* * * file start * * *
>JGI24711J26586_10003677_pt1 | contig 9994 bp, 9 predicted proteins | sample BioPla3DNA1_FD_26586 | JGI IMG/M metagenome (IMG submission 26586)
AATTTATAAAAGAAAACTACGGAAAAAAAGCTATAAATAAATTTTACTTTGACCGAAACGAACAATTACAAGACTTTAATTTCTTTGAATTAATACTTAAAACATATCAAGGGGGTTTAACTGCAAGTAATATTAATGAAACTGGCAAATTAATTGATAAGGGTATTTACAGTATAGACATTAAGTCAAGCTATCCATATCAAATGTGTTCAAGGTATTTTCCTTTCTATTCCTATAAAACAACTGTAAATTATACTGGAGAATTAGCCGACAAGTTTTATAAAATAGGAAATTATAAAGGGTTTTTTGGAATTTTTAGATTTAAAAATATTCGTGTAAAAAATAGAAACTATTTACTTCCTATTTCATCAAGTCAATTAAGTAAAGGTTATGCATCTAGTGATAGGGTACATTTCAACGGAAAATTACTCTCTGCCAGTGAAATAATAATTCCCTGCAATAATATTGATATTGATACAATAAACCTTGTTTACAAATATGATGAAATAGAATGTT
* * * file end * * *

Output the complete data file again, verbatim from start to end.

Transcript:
>JGI24711J26586_10003677_pt1 | contig 9994 bp, 9 predicted proteins | sample BioPla3DNA1_FD_26586 | JGI IMG/M metagenome (IMG submission 26586)
AATTTATAAAAGAAAACTACGGAAAAAAAGCTATAAATAAATTTTACTTTGACCGAAACGAACAATTACAAGACTTTAATTTCTTTGAATTAATACTTAAAACATATCAAGGGGGTTTAACTGCAAGTAATATTAATGAAACTGGCAAATTAATTGATAAGGGTATTTACAGTATAGACATTAAGTCAAGCTATCCATATCAAATGTGTTCAAGGTATTTTCCTTTCTATTCCTATAAAACAACTGTAAATTATACTGGAGAATTAGCCGACAAGTTTTATAAAATAGGAAATTATAAAGGGTTTTTTGGAATTTTTAGATTTAAAAATATTCGTGTAAAAAATAGAAACTATTTACTTCCTATTTCATCAAGTCAATTAAGTAAAGGTTATGCATCTAGTGATAGGGTACATTTCAACGGAAAATTACTCTCTGCCAGTGAAATAATAATTCCCTGCAATAATATTGATATTGATACAATAAACCTTGTTTACAAATATGATGAAATAGAATGTT